Alaska salmon permits in many fisheries have tripled in value since 2002, and the upward trend continues.
An overview of April listings by four brokers shows that Bristol Bay driftnet permits are valued at nearly $134,000 by the state, and listed for sale at $150,000 to $170,000. That compares to $90,000 this past January.
At Southeast Alaska, seine permits are the priciest in the state at over $300,000. That's an increase of $50,000 since January.
Alaska's total salmon catch for 2014 is projected to be down by 47 percent from last year's record 283 million fish. State fishery managers are calling for an all-species harvest of just under 133 million salmon this year.
A pink catch of 95 million drove the record last year, and it is pinks that will bring down the numbers this summer. Pink salmon run in even/odd-year cycles. This year the catch is pegged at about 75 million, a 67 percent decrease from last summer's 226 million humpy haul.
Alaska’s total salmon catch for this year is projected to be down by almost half of the 2013 haul. State fishery managers are calling for an all species harvest of just under 133 million salmon, down about 47% from last year’s record haul of 283 million fish. Pink salmon drove the record last year and it’s pinks that will bring down the numbers. This year the pink catch is pegged at about 75 million, a 67% decrease from last summer’s take of 226 million humpies.
After a research review, the National Marine Fisheries Service is prepared to loosen controversial limits on fishing in the western Aleutian Islands. NMFS closed fishing grounds three years ago to protect an endangered population of Steller sea lions. That triggered several rounds of litigation and a new evaluation of the science behind fishing bans.
Brandee Gerke is a NMFS resource management specialist. She helped the agency write its new biological opinion on whether increased fishing would harm sea lions.
Nine names are vying for three seats on the state Board of Fisheries, including six newcomers. That gives Gov. Sean Parnell the unique opportunity to replace a majority of the seven-member Fish Board, should he choose to do so, and should the Alaska Legislature go along with it – an unlikely scenario.
Washington, D.C. – Alaskan Congressman Don Young today shared his support for the National Oceanic and Atmospheric Administration’s (NOAA) report reversing its opinion on the status of the Steller Sea Lion, following overbearing National Marine Fisheries Service (NMFS) restrictions that hampered and closed certain Aleutian Islands groundfish fisheries in 2011.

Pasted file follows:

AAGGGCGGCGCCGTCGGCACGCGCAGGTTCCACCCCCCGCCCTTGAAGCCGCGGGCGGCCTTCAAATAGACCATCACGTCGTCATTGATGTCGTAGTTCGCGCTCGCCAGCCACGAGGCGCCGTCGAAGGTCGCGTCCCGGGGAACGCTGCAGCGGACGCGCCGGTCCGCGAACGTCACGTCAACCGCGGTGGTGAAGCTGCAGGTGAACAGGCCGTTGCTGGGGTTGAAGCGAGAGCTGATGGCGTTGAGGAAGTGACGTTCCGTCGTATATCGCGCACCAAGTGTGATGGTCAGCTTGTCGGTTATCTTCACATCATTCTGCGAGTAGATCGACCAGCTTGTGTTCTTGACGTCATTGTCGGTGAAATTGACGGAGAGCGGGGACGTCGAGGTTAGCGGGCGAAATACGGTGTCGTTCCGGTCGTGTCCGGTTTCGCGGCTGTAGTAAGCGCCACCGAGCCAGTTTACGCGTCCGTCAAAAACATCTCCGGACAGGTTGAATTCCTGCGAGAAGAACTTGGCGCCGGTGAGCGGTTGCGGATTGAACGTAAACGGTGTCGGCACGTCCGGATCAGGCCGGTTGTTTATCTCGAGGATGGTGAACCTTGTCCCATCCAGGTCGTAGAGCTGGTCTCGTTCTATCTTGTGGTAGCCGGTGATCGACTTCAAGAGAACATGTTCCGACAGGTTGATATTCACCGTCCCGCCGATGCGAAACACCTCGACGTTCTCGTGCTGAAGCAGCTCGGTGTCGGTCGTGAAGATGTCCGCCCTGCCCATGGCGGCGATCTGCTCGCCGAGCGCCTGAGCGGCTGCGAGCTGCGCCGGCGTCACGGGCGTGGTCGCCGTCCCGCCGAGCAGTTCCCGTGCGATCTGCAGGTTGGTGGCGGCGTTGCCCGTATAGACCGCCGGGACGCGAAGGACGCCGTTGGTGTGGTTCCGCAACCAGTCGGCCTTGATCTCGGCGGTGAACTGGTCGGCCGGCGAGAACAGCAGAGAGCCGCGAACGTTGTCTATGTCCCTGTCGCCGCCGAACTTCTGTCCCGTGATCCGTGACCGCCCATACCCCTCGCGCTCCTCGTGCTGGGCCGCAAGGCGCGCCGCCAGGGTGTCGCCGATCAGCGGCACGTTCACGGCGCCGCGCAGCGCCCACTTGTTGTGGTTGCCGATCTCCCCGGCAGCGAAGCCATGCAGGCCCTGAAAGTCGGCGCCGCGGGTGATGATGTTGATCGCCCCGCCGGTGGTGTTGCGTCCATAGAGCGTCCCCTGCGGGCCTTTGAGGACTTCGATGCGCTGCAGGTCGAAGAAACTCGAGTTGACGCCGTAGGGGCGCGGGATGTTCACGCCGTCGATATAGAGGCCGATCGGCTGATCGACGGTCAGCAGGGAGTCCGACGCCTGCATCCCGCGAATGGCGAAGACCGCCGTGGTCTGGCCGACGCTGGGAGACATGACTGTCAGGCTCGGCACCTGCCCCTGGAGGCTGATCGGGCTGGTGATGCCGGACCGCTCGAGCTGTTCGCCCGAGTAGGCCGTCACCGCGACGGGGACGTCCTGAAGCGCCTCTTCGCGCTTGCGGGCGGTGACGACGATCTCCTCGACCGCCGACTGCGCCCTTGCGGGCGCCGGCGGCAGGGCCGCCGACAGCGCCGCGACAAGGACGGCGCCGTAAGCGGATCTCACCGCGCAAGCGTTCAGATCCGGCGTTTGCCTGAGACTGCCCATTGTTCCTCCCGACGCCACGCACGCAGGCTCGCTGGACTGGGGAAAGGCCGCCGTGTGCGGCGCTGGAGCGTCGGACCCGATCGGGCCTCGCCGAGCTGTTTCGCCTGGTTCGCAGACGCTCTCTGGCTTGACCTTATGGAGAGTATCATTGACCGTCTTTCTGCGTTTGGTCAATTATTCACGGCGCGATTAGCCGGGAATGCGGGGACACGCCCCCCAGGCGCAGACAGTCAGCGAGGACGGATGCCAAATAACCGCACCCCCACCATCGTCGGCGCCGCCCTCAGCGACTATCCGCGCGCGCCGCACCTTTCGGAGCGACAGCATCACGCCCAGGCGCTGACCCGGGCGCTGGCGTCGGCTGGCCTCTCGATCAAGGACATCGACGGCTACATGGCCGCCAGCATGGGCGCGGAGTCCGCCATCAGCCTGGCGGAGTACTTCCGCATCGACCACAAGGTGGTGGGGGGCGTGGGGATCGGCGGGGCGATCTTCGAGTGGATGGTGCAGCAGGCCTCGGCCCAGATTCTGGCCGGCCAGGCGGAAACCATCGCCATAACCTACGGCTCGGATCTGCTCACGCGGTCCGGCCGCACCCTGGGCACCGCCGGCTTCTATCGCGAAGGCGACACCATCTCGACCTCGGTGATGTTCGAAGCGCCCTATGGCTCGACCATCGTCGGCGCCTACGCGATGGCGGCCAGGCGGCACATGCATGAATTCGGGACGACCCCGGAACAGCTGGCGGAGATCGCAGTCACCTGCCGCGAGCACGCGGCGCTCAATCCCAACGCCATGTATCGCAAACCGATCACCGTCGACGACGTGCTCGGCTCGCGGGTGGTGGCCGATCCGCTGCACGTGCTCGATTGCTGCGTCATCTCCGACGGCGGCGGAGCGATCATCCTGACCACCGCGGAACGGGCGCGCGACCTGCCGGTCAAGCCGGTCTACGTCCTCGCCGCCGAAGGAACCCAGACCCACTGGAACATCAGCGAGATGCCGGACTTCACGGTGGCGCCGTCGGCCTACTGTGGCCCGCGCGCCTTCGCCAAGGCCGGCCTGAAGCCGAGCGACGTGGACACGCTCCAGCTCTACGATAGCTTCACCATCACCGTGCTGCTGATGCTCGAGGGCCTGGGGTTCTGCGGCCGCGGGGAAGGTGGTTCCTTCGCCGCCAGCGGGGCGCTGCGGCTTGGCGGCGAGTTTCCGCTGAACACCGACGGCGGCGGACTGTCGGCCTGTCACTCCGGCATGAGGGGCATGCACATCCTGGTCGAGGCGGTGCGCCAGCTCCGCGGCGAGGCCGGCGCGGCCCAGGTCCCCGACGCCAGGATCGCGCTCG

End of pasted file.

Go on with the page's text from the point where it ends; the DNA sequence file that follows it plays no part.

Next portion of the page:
Nine names are vying for three seats on the state Board of Fisheries, including six newcomers. That gives Governor Parnell the unique opportunity to replace a majority of the seven-member Fish Board, should he choose to do so, and should the Alaska legislature go along with it - an unlikely scenario.
Too many fish in the sea? Surging pink salmon stocks in the Pacific Ocean pose a risk to other wildlife, suggests a seabird study released on Monday that points to climate change as a culprit.
Tied to rising ocean temperatures in the Bering Sea and North Pacific that spurred the growth of the prey of salmon and seabirds alike, the "much larger than previously known" impact of pink salmon is reported in a new Proceedings of the National Academy of Sciences report.
The Aleutian Islands golden king crab fleet came away empty-handed last week, after the Alaska Board of Fisheries declined to increase its quota -- rejecting both the initial request of 15 percent and the compromise proposal of 5 percent. Dillingham fish board member Fritz Johnson said the stability and health of the fishery merited at least a small increase, and proposed a 5 percent boost, which passed by a 4-3 vote.
Ten fishing boats - five each from Sitka and Homer - are carrying electronic monitoring equipment as part of a pilot program to see if such tracking is more effective than having observers onboard in gathering data for fisheries management.
Longliners from the two communities have been participating in the pilot program by the Alaska Longline Fishermen's Association since early March, according to (http://bit.ly/1diMK3b) the Daily Sitka Sentinel.
A member of the Coast Guard Marine Safety Detachment in Unalaska has passed away in Anchorage.
Petty Officer Michal Marciniak died at Alaska Regional Hospital Tuesday morning while receiving treatment for a serious illness. Marciniak had fallen ill Monday morning and was medevacked to Cold Bay on a Coast Guard helicopter. A commercial medevac brought him to Alaska Regional's emergency room in critical condition.
Petty officer Shawn Eggert says the Coast Guard is investigating what happened, but at this point, he says it's clear Marciniak's illness wasn't linked to his job.
Earlier in March, 1.2 million pounds of Tanner crab were caught in the Southeast’s commercial fishery, the biggest haul in over a decade. But in the Bering Straits region the winter season for Red King Crabs has been abysmal.
The search is on for a mariner who fell overboard from the fishing vessel Seaker, about 10 miles northwest of Unimak Island Wednesday morning.
Nearby Good Samaritan vessels and a Coast Guard helicopter from Cold Bay have been searching the area where the man went in, and the cutter Alex Haley was reported en route to assist.
The search is being conducted in 10-foot seas with 35 MPH winds.
Big changes are coming to the Kenai River this summer.
The Alaska Board of Fisheries on Wednesday approved new ways to protect precariously low numbers of late-run Kenai kings that members say splits the burden between sport anglers and commercial setnet fishermen.
The decision to tweak the Kenai River late-run king salmon plan, one of the most anticipated actions of a two-week session at Anchorage's Egan Center, came in a 6-1 vote and adds several new tools to existing rules.